• We want to keep or change the energy level of the music. However, we don’t have a track with the energy level we want, which we can also use for harmonic mixing. In this situation, we should prefer a track with the energy we want, since that is more important than harmonic mixing.

The other two situations can only happen to the not so good DJs since they describe situations by which we don’t mind the energy level of the music. These two situations are:

  • We don’t mind the energy level of the music. Plus, we have a track which we can also use for harmonic mixing. This situation is probably also obvious, we should mix to the track since, in a way, we don’t have another choice.
  • We don’t mind the energy level of the music. Also, we don’t have a track which we can also use for harmonic mixing. In this situation, you don’t have enough tracks.
A female disc jockey (DJ) watches the audience while turning knobs

Use Harmonic Mixing as a Tool

There is no perfect formula for mixing music, which will have the maximum impact that you expect on a crowd. However, it is important, and it can be very effective when we do it correctly. Nevertheless, you should use it just like the effects in the DJing software, the loops in the CDJ, or the EQ on the mixer.

Harmonic mixing is a good and effective tool in a DJs arsenal. However, it has been known to fall flat on its face if it is not matched with the energy levels of the crowd, and the genre of the music. Even the best DJs such as Armin van Buuren only use the tool.

Sometimes you may find that several tracks in your collection are grouped perfectly in a set of compatible keys. This makes it easy to do some harmonic mixing for longer performances. There is also software available that you could use that provide some inspiration to trying out a track that you else may not have played.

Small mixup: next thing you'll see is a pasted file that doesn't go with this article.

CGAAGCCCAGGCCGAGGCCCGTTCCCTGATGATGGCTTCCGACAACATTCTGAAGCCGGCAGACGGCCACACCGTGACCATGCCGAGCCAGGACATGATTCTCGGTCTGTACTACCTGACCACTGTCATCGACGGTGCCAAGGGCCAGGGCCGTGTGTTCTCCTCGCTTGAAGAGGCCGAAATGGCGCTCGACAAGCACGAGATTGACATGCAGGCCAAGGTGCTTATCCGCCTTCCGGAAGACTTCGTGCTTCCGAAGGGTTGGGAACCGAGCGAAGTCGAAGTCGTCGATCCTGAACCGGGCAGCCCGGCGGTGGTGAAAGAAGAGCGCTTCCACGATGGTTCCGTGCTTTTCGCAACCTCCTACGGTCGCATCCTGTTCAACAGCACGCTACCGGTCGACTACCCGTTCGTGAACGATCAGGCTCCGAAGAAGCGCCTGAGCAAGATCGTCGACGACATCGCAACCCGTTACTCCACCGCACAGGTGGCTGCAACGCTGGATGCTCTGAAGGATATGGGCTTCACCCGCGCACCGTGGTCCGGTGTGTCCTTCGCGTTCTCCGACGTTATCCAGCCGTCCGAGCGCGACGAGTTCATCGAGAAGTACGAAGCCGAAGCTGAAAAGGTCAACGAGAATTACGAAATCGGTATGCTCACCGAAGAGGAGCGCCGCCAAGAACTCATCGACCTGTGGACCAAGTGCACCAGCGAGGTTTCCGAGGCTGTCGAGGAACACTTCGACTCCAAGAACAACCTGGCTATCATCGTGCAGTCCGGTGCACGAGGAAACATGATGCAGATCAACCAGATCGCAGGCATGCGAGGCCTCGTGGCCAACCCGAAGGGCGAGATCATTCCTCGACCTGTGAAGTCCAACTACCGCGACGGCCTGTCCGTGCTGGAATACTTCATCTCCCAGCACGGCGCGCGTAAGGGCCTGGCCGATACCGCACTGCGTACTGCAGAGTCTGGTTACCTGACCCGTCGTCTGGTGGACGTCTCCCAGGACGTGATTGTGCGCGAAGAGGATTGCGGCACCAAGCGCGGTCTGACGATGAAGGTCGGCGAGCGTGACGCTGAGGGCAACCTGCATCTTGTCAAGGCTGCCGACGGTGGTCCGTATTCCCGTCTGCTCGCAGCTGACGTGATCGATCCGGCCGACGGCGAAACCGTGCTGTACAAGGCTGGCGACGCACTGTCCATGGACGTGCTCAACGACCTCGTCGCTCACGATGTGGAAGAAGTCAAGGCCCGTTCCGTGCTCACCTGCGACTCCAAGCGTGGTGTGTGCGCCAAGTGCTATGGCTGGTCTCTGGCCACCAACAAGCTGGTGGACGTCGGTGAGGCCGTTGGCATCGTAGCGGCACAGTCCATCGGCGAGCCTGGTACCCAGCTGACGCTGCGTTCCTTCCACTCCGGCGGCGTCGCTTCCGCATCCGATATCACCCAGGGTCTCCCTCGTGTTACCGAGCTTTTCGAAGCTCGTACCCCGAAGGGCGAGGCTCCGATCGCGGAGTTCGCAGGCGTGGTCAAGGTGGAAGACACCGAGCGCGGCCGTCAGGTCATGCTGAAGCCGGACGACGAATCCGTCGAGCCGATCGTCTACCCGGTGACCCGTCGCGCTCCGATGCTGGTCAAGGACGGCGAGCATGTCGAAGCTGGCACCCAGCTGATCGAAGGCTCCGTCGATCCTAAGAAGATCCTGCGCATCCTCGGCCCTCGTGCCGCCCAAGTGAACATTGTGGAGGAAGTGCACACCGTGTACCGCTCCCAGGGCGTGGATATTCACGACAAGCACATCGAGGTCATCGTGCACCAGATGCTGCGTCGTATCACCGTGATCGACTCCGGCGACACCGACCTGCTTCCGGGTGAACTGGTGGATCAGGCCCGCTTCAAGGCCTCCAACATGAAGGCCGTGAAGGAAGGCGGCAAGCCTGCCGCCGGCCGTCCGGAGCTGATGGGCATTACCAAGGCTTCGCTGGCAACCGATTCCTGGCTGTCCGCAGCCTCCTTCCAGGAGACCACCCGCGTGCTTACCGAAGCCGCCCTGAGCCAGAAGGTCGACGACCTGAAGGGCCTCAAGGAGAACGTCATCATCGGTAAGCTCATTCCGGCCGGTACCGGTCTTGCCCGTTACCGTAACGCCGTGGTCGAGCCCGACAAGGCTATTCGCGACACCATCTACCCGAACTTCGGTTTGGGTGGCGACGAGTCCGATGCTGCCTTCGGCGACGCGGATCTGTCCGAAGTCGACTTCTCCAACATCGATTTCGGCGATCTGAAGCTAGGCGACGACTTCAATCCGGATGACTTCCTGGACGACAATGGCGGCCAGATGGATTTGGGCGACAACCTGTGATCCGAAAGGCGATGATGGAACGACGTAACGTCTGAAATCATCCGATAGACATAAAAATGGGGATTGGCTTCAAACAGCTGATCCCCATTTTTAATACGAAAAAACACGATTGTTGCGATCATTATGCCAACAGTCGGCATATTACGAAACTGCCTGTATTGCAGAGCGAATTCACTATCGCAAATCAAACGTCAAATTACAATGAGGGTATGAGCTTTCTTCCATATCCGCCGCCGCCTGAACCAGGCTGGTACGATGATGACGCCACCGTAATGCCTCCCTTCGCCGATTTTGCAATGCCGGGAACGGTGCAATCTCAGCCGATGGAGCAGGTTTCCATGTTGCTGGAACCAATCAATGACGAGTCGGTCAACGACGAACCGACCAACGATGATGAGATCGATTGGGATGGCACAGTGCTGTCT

Moreover, harmonic mixing can make for some good practice sessions at home. They allow you to experiment with creative remixes and combinations.

However, finding a track in the longer sets that matches the key is rare. Thus, when you are playing to a live crowd finding the right song that matches the mood is more important.

Some Music Genres Are More Suited for Harmonic Mixing

Harmonic mixing is more suited to some types of music as compared to others. Some music that is more suited to harmonic mixing includes R&B, pop, and house music. Trance music would also work well with harmonic mixing since that it can have sustained pads and lush strings.

Genres with live drummers and strong structure such as rock do not work so well with harmonic mixing. On the other hand, playing familiar and already big tracks such as at a dance classics night will also work well with harmonic mixing.

Closing Words

If we can harmonically mixable to a track with the energy level we want, then we should do that. If we don’t have a track to which we harmonically mixable with the energy level we want, then we shouldn’t do that. However, it is good to remember that we can see harmonic mixing as a tool, and not as a perfect formula that we can always use.

If you like this post, then you may want to look at some posts in the Disc Jockey (DJ) part, since this post is also part of it.

Hopefully, you know now when and when not to use harmonic mixing. Also, when you know someone who likes to know more about when and when not to use harmonic mixing, then feel free to share this post. Additionally, do you have a tip about when and when not to use harmonic mixing?

Leave a Reply

Your email address will not be published. Required fields are marked *